About the Feature

Photo by Bureau of Land Management California


Without future, I sharpen, I flint.

Flushed as I am with fever, I’ve dismantled
my cloud of fright, whispers spent

on nights under the wrong moon.

By the windowsill, the tomato plant
watches as I cut its fruit into pieces.

This is a lesser paradise. I fallow

among objects forgotten to map
and shatter. All night children

drop dice into the Los Angeles River

that flirts into my window, come out
darkling, come out wherever you are—

in a different life, a shock would be enough

to change me, summer fooling my brain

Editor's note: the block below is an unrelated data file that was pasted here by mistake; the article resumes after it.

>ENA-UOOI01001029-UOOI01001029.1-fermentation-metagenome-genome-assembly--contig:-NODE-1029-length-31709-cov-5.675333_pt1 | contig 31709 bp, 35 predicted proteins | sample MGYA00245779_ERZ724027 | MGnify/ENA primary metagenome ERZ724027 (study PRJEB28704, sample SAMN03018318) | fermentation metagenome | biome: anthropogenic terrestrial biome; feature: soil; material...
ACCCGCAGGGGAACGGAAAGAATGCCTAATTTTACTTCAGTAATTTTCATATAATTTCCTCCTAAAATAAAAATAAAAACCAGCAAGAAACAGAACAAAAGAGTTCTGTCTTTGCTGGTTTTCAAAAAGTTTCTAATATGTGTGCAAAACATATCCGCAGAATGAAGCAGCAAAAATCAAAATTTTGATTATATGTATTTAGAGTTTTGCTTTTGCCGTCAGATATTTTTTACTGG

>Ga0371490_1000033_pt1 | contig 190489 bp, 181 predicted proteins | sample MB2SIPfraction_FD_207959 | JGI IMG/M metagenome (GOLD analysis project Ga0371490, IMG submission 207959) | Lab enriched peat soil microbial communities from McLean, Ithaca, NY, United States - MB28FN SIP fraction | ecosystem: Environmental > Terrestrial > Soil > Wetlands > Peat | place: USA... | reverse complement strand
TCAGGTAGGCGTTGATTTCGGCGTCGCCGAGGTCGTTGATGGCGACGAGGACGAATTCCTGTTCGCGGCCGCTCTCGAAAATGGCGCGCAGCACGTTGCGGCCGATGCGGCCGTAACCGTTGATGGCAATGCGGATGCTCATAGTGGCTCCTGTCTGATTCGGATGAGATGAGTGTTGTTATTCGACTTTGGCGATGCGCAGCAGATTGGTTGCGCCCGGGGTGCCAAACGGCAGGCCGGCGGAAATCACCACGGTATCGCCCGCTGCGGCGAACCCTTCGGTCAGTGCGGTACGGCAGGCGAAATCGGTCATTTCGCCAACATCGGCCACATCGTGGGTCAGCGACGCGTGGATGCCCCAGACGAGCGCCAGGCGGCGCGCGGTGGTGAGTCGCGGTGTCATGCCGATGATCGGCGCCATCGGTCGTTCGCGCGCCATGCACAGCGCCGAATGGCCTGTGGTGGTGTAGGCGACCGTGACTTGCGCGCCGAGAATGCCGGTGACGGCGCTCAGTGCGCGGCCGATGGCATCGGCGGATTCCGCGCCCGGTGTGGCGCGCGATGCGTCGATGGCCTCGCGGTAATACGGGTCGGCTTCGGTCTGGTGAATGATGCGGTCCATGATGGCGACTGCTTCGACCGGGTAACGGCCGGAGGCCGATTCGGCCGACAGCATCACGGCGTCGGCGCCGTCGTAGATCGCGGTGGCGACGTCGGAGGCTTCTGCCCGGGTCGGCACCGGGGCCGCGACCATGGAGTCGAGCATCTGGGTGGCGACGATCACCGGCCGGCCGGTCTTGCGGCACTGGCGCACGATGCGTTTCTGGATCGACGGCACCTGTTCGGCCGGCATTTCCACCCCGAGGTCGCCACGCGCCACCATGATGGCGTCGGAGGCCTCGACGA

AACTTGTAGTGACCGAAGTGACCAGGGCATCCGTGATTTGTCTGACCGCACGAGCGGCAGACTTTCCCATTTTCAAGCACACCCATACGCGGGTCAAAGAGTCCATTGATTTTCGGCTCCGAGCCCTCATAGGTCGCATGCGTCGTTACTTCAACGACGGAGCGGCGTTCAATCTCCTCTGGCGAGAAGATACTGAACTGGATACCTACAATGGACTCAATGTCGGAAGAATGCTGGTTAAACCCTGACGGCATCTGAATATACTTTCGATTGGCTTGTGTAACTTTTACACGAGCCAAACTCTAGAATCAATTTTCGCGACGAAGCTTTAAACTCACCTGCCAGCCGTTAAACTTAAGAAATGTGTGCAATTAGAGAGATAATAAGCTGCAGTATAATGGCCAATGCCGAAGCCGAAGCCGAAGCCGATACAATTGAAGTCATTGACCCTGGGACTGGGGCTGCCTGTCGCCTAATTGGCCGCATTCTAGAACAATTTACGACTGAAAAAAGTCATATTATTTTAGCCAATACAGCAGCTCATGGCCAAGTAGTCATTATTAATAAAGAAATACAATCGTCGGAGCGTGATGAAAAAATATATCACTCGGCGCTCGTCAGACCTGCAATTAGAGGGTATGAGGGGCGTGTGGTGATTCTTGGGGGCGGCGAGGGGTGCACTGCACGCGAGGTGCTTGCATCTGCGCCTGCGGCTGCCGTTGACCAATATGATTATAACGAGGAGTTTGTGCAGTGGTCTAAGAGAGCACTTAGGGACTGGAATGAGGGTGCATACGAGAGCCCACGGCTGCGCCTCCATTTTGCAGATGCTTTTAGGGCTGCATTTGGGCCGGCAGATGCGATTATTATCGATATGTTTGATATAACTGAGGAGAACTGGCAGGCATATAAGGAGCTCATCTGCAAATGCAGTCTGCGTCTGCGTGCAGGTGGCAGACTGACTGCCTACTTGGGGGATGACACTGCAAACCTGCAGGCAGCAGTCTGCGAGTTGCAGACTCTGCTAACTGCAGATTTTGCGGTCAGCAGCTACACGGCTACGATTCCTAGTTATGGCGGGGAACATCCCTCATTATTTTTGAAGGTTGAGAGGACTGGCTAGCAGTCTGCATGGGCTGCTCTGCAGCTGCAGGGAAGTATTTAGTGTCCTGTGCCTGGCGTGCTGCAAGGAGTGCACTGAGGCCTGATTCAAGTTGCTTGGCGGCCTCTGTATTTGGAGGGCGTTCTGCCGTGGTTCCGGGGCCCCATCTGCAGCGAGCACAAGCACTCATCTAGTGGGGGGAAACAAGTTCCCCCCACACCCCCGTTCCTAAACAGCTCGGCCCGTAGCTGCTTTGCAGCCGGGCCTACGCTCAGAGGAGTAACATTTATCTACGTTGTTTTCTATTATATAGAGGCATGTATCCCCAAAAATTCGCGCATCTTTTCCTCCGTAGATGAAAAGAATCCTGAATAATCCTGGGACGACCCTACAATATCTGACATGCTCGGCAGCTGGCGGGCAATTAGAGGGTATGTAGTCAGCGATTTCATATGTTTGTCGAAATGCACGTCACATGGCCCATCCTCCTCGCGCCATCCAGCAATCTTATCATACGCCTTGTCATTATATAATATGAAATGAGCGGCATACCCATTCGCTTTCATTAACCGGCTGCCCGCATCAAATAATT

with wild open. I would stand in a storm

of lightning, offer my body to electricity,

to you, my thunder. My face, heavy-lidded
with daze, the flash of escape, a spark.

But here, the lost hills collect before us

between my face and your back, abandoned
distance bedded by noon and midnight.

How do we wonder, how do we begin again.

About the Author

L. A. Johnson is from California. She is the author of the chapbook Little Climates (Bull City Press, 2017). She is currently a Provost’s Fellow pursuing her PhD at the University of Southern California. Her poems have recently appeared in Alaska Quarterly Review, American Poetry Review, Southern Review, and elsewhere.